We know who they are. And we can just say to hell with them.

There are others who oppose the referendum who truly are honest and sincere and have the best interests of Aspen at heart.

They just happen to be misguided. (Hey, that happens.)

They argue that we are supposed to have a “representative government,” in which we trust our elected officials to make the right decisions.

That is a good philosophical point — but this is not the time for philosophy.

If we obey the Biblical injunction and get the lion to lie down with the lamb, it’s the lamb that wants to discuss philosophy. The lion’s only interest is lunch. Specifically, lamb chops.

These philosophical opponents of the referendum also argue that the Aspen city charter is “our constitution.” And land-use rules should not be enshrined in the constitution.

Again: sounds good. But again: wrong.

The land-use rules are in the zoning code, and that code is not being placed in the city charter.

What Referendum 1 says is that the zoning code must be followed. No exceptions.

Consider for a moment the U.S. Constitution. The Bill of Rights guarantees free speech. It doesn’t go into nit-picking questions of libel, obscenity or protecting top-secret national security programs.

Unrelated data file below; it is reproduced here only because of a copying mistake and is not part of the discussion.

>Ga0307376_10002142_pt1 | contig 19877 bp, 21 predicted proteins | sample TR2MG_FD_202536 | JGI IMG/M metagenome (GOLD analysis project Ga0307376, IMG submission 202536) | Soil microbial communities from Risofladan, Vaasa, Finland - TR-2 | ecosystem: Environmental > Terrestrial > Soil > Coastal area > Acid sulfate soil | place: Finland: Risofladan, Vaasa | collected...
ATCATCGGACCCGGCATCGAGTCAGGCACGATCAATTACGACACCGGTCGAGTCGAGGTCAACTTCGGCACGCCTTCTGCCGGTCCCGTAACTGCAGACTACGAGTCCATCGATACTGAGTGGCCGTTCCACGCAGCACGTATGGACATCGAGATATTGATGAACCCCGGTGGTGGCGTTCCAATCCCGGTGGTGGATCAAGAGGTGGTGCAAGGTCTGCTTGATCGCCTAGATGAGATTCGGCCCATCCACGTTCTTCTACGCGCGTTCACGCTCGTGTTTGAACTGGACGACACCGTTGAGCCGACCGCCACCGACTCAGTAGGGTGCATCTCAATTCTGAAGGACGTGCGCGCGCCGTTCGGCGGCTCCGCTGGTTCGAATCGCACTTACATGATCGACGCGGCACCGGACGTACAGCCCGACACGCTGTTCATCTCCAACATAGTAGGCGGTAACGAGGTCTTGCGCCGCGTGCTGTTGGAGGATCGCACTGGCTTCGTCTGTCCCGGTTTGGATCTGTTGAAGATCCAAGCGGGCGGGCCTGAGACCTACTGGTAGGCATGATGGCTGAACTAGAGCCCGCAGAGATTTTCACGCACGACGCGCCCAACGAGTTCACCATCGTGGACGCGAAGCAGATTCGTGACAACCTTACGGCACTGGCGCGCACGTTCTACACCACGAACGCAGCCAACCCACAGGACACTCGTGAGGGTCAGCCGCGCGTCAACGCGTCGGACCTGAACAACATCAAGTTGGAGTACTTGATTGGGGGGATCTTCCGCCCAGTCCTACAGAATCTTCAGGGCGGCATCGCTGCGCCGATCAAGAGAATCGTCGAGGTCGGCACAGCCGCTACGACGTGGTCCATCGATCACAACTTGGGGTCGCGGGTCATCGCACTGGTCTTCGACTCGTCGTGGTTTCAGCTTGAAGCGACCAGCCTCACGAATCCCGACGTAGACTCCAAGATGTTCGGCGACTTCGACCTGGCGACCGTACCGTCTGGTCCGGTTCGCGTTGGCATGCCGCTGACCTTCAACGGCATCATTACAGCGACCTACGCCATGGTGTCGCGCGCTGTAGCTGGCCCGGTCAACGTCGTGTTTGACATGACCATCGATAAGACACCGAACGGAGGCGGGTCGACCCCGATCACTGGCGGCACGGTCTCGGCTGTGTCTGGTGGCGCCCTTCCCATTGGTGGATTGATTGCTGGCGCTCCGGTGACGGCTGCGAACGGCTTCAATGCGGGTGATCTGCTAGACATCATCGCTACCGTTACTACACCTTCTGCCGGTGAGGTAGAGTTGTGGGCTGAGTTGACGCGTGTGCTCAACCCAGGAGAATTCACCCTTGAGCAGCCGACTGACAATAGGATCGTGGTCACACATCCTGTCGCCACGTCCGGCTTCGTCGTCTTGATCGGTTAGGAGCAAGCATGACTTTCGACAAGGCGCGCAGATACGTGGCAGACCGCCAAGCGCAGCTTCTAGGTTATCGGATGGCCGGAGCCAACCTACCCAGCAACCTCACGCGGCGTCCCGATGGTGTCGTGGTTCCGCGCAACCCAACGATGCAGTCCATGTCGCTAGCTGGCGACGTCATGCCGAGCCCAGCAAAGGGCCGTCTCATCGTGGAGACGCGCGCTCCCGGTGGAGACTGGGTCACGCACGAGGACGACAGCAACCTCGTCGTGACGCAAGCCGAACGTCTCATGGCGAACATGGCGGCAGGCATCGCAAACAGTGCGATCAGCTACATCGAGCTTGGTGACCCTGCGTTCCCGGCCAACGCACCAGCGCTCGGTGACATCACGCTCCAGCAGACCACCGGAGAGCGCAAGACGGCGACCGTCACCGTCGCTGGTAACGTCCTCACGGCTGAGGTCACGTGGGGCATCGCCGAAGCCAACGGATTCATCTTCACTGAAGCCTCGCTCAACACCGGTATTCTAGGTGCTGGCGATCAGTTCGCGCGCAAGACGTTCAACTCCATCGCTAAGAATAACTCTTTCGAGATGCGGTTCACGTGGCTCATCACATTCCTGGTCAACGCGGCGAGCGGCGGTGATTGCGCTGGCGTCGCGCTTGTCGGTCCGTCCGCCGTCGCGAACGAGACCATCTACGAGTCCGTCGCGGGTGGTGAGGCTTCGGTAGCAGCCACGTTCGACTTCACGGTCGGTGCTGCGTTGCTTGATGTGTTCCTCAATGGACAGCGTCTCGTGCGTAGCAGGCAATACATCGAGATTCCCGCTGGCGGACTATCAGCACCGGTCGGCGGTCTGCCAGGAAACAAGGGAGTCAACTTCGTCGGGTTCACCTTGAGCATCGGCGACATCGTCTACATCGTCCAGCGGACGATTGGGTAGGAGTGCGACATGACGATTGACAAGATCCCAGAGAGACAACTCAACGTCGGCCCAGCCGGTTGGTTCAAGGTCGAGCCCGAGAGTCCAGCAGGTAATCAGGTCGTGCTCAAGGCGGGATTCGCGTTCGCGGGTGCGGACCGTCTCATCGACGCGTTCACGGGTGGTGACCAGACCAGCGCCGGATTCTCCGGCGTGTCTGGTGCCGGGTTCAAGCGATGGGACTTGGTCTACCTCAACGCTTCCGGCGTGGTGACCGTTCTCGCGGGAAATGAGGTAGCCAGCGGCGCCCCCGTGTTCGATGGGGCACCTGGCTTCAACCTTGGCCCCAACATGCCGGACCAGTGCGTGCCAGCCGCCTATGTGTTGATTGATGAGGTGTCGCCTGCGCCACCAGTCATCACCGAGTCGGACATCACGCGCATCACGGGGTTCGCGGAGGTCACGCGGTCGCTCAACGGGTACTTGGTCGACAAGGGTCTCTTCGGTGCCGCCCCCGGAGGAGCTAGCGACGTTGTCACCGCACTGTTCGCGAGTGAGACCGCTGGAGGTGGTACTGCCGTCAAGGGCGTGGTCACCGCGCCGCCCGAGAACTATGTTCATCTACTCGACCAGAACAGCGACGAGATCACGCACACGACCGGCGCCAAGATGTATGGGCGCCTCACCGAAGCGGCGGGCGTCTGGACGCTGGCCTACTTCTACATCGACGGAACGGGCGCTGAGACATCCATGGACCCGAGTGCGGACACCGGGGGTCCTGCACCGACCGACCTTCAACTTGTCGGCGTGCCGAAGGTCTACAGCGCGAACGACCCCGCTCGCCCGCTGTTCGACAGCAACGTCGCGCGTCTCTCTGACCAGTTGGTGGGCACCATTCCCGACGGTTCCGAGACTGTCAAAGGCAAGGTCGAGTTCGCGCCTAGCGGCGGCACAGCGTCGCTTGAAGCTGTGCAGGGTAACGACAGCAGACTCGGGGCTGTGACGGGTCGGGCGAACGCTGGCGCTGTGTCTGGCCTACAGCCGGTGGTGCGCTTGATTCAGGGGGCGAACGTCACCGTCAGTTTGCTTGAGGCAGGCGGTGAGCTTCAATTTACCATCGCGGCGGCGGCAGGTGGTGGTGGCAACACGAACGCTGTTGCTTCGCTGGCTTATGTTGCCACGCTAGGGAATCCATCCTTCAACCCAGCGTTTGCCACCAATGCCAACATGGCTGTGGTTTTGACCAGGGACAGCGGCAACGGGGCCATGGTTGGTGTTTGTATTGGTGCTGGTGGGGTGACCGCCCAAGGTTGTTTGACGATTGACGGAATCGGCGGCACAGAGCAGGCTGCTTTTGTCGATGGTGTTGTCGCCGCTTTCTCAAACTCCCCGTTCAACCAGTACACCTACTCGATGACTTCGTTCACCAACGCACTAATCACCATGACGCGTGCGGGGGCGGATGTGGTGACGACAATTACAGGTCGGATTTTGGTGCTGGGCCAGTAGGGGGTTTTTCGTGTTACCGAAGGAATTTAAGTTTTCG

Those issues — for better or, too often, for worse — are handled in specific laws enacted by Congress.

The Constitution states a principle. The laws handle the details.

And that’s what we’re looking at here: A simple, clear statement of principle, enshrined in the charter and backed up by a detailed code enacted by the City Council.

If the referendum is approved by the voters, the council will have to abide by the zoning code.

The council will still have the power to amend that code, because the code, appropriately, is not in the charter.

But those changes will have to be made very clearly, very publicly. And not late at night after endless hours of haggling negotiations with developers and their lawyers — which is the way zoning variances tend to be granted.

Yes, I know, the specter of citywide elections to approve variances is an ugly one.

But the people who are crying out with the greatest anguish at the clumsiness of this process have only themselves to blame. They’re the ones who pushed the system to the breaking point. They’re the ones who left the people’s will lying broken and bleeding by the side of the road while they chuckled and counted their profits.

Is this an ideal solution?

Again, hell no! We don’t have ideal solutions available at the moment.

But what’s the downside? Well … gee, I guess a few massive new projects won’t get built. Projects that for some reason just absolutely need to exceed the limits of the zoning code.

Can someone explain why that would be a bad thing? Bad for Aspen, I mean.

I don’t think you can.

And that’s why I remain firmly in support of Referendum 1.

Protecting lambs against lions since, well, 2015.

Andy Stone is former editor of The Aspen Times. His email address is andy@aspentimes.com.